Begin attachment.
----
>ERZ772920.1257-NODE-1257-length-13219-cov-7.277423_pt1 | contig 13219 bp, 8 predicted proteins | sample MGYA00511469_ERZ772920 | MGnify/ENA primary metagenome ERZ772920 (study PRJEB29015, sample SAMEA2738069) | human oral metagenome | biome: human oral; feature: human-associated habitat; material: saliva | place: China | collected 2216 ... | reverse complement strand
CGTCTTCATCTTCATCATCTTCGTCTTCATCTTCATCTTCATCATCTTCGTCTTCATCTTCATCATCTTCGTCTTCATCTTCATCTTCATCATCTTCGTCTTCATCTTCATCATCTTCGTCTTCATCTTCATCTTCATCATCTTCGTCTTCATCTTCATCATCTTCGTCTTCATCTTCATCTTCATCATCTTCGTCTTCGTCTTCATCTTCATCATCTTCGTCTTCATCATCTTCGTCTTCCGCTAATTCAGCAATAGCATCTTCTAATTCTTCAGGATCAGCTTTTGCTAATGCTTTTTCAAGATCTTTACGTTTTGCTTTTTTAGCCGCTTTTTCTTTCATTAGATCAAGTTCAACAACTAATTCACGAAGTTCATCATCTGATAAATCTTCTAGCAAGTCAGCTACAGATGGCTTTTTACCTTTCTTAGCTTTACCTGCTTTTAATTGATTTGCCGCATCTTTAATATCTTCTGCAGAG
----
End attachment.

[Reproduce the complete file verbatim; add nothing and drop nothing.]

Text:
>ERZ772920.1257-NODE-1257-length-13219-cov-7.277423_pt1 | contig 13219 bp, 8 predicted proteins | sample MGYA00511469_ERZ772920 | MGnify/ENA primary metagenome ERZ772920 (study PRJEB29015, sample SAMEA2738069) | human oral metagenome | biome: human oral; feature: human-associated habitat; material: saliva | place: China | collected 2216 ... | reverse complement strand
CGTCTTCATCTTCATCATCTTCGTCTTCATCTTCATCTTCATCATCTTCGTCTTCATCTTCATCATCTTCGTCTTCATCTTCATCTTCATCATCTTCGTCTTCATCTTCATCATCTTCGTCTTCATCTTCATCTTCATCATCTTCGTCTTCATCTTCATCATCTTCGTCTTCATCTTCATCTTCATCATCTTCGTCTTCGTCTTCATCTTCATCATCTTCGTCTTCATCATCTTCGTCTTCCGCTAATTCAGCAATAGCATCTTCTAATTCTTCAGGATCAGCTTTTGCTAATGCTTTTTCAAGATCTTTACGTTTTGCTTTTTTAGCCGCTTTTTCTTTCATTAGATCAAGTTCAACAACTAATTCACGAAGTTCATCATCTGATAAATCTTCTAGCAAGTCAGCTACAGATGGCTTTTTACCTTTCTTAGCTTTACCTGCTTTTAATTGATTTGCCGCATCTTTAATATCTTCTGCAGAG